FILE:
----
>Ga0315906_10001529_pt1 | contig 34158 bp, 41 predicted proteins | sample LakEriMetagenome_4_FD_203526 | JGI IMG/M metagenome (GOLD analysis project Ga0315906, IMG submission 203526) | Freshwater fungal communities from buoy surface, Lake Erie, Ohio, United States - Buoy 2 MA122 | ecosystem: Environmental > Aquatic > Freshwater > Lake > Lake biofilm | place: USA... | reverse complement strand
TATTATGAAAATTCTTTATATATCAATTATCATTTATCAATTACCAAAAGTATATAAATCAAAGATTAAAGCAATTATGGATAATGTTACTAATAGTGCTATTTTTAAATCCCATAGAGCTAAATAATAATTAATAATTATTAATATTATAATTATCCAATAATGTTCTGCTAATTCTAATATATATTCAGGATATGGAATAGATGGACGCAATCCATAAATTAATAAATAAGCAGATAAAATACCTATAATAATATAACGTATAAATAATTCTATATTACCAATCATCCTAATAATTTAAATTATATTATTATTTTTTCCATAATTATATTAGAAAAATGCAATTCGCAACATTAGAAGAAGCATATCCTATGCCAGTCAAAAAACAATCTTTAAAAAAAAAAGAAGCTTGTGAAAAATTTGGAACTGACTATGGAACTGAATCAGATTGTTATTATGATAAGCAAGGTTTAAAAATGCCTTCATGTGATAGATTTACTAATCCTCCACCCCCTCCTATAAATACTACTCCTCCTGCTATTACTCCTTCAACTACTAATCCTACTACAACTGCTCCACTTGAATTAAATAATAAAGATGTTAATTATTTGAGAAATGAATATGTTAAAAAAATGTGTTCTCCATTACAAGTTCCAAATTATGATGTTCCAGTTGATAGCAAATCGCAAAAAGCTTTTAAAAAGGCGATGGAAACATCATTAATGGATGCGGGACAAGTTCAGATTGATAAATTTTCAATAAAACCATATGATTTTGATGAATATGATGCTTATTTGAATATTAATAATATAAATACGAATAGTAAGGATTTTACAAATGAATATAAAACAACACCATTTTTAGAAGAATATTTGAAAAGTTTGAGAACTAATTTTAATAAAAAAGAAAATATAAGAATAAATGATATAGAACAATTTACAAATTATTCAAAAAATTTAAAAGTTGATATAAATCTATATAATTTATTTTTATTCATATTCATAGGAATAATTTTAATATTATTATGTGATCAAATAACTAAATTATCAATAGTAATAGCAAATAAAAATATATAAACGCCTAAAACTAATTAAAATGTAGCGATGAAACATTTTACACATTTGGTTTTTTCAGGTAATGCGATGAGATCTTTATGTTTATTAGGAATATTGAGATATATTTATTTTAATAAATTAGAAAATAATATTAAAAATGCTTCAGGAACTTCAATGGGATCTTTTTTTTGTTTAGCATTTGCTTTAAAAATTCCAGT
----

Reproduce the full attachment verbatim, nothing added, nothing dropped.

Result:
>Ga0315906_10001529_pt1 | contig 34158 bp, 41 predicted proteins | sample LakEriMetagenome_4_FD_203526 | JGI IMG/M metagenome (GOLD analysis project Ga0315906, IMG submission 203526) | Freshwater fungal communities from buoy surface, Lake Erie, Ohio, United States - Buoy 2 MA122 | ecosystem: Environmental > Aquatic > Freshwater > Lake > Lake biofilm | place: USA... | reverse complement strand
TATTATGAAAATTCTTTATATATCAATTATCATTTATCAATTACCAAAAGTATATAAATCAAAGATTAAAGCAATTATGGATAATGTTACTAATAGTGCTATTTTTAAATCCCATAGAGCTAAATAATAATTAATAATTATTAATATTATAATTATCCAATAATGTTCTGCTAATTCTAATATATATTCAGGATATGGAATAGATGGACGCAATCCATAAATTAATAAATAAGCAGATAAAATACCTATAATAATATAACGTATAAATAATTCTATATTACCAATCATCCTAATAATTTAAATTATATTATTATTTTTTCCATAATTATATTAGAAAAATGCAATTCGCAACATTAGAAGAAGCATATCCTATGCCAGTCAAAAAACAATCTTTAAAAAAAAAAGAAGCTTGTGAAAAATTTGGAACTGACTATGGAACTGAATCAGATTGTTATTATGATAAGCAAGGTTTAAAAATGCCTTCATGTGATAGATTTACTAATCCTCCACCCCCTCCTATAAATACTACTCCTCCTGCTATTACTCCTTCAACTACTAATCCTACTACAACTGCTCCACTTGAATTAAATAATAAAGATGTTAATTATTTGAGAAATGAATATGTTAAAAAAATGTGTTCTCCATTACAAGTTCCAAATTATGATGTTCCAGTTGATAGCAAATCGCAAAAAGCTTTTAAAAAGGCGATGGAAACATCATTAATGGATGCGGGACAAGTTCAGATTGATAAATTTTCAATAAAACCATATGATTTTGATGAATATGATGCTTATTTGAATATTAATAATATAAATACGAATAGTAAGGATTTTACAAATGAATATAAAACAACACCATTTTTAGAAGAATATTTGAAAAGTTTGAGAACTAATTTTAATAAAAAAGAAAATATAAGAATAAATGATATAGAACAATTTACAAATTATTCAAAAAATTTAAAAGTTGATATAAATCTATATAATTTATTTTTATTCATATTCATAGGAATAATTTTAATATTATTATGTGATCAAATAACTAAATTATCAATAGTAATAGCAAATAAAAATATATAAACGCCTAAAACTAATTAAAATGTAGCGATGAAACATTTTACACATTTGGTTTTTTCAGGTAATGCGATGAGATCTTTATGTTTATTAGGAATATTGAGATATATTTATTTTAATAAATTAGAAAATAATATTAAAAATGCTTCAGGAACTTCAATGGGATCTTTTTTTTGTTTAGCATTTGCTTTAAAAATTCCAGT